‘It’s hunger spell for Filipino transport drivers as oil prices continue to spike’

A jeepney driver for over 15 years, Resti Rocafort can now hardly support his family (Photo by Sharlyn Vivo / Bulatlat)

With reports from Janess Ann J. Ellao and Emily Vital

MANILA – For a 52-year-old jeepney driver, the incessant oil price hikes may force them to stop operating. Worse, it will keep them from putting food on their table.

“For jeepney drivers with a large family, we can’t afford to sustain our family’s needs. Since the pandemic started, I barely even hand them money,” Resti Rocafort told Bulatlat in an interview.

For the past 15 years, Rocafort has been plying the Guadalupe to L.Guinto route, which covers the cities of Manila and Makati. In the past few months, however, more than two thirds of Rocafort’s income goes to his fuel and a daily boundary* of $5. And with the incessant price hikes of oil and other staples, Rocafort can only bring home about $4 a day.

This is a far cry from the daily P700 ($13) they used to bring home, according to independent think tank Ibon Foundation. They attributed this to the cumulative price increase of diesel since January 2021, which is at 18 ($0.34).

Read: Record oil price hikes: People must rage against neoliberalism

Read: Jeepney drivers still no route of hope

Today, diesel is set to increase by P12 or P13 per liter while gasoline by P6.80/$0.13 to P7.00/$0.13 per liter. This is by far the biggest price hike to Rocafort’s memory.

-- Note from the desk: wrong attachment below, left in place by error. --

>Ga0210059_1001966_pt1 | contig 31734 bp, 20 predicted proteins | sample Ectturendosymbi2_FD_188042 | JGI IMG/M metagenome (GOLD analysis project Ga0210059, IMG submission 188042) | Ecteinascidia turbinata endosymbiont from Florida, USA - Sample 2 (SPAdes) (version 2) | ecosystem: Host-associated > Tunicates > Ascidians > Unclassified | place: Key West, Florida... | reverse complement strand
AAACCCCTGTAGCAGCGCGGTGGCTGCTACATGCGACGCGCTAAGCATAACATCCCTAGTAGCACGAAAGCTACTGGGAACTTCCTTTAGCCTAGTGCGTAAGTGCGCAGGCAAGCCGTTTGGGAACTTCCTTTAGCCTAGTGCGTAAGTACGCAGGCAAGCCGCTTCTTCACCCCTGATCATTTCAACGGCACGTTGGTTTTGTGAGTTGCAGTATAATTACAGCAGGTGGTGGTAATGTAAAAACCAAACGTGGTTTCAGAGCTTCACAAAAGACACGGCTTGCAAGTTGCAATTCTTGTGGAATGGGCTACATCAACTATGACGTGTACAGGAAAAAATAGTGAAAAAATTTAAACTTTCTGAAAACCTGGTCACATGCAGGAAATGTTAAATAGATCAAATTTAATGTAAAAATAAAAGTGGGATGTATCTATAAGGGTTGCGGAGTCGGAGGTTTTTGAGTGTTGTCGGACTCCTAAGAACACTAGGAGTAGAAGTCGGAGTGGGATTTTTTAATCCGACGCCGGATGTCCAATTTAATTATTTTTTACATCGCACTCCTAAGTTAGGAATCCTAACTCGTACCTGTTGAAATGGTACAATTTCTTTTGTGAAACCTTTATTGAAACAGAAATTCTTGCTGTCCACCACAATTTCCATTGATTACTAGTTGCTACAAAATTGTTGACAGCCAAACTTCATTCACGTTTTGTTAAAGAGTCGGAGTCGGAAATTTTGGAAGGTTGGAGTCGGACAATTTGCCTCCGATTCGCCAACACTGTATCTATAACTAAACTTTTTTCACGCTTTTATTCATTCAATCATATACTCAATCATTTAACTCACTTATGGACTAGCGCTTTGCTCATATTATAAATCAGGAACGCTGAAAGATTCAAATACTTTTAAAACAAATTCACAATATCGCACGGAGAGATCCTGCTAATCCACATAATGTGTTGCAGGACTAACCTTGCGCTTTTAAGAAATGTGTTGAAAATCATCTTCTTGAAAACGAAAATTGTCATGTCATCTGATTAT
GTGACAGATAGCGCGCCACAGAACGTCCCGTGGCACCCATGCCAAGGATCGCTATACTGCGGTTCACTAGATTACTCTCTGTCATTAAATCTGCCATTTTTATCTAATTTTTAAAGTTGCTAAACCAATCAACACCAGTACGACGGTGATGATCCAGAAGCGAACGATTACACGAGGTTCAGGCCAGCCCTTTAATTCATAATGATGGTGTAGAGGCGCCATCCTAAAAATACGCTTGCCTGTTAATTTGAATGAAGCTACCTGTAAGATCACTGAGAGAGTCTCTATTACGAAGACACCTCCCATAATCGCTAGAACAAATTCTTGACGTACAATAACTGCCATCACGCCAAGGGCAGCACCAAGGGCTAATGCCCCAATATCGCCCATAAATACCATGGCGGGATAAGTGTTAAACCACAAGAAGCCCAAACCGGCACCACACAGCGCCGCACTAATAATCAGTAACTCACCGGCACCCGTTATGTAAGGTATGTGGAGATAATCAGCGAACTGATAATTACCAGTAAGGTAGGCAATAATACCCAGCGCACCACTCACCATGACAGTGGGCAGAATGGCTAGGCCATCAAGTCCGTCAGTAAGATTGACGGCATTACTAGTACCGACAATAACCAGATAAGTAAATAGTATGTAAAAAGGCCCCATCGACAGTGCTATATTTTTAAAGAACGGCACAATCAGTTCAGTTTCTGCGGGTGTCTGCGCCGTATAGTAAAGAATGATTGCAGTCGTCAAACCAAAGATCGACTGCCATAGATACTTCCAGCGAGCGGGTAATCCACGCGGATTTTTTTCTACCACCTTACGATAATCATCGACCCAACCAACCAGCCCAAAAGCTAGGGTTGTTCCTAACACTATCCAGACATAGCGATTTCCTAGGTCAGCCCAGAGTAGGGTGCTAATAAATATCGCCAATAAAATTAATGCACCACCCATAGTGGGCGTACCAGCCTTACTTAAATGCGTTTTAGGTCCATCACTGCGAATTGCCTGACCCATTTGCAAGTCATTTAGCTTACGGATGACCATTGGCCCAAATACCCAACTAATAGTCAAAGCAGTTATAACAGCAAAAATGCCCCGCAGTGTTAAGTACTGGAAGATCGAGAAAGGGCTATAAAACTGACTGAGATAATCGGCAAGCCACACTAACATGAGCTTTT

No ‘gas’ for drivers

Grab drivers are not better off. They ply the roads of the Philippine capital for almost 15 hours a day and still go home with only over a hundred pesos since the big oil price hike last week (Photo by J. Ellao / Bulatlat)

Some would think that those driving Grab cars are better off. But for Arnel Nidea, the car he drives to work everyday is “better fed” than him.

“My first stop for the day is to gas up this car. That is my priority over my own grumbling stomach because if it has nothing on it, I will not be able to use it. I will have nothing by the end of the day to send to my family in the province,” Nidea told Bulatlat.

Before the pandemic, Nidea said he had a reasonable income after a 14-hour workday. His prime hours are from midnight until the crack of dawn, when workers from the call center industry get off from their shift.

Nidea’s take home pay, however, has been reduced by half after COVID-19 reached the country’s shores from over a thousand pesos per day to about P500. But following last week’s oil price hike, Nidea earned only P2,500 ($47) after driving from 5:00 a.m. until 10:00 p.m. Of this, he only had over a hundred for himself because he had to gas up, pay for his daily boundary, and send money via mobile banking to his family in Naga City.

While on the road and without a passenger, Nidea would sometimes stop and rest. But even this seems out of reach when his mind is telling him that he should not be wasting time.

For those driving regular taxis, Dondon, not his real name, said he has been working for up to 12 hours yet his earnings have been reduced from P1,000 ($20) to P1,200 ($23) daily to about P500 ($10) since the incessant oil price hikes.

Half of the daily income of Filipino taxi drivers go to gas. (Graphics by Dawn Cecilia Peña)

He spends about $25 for diesel and $15 for his daily boundary.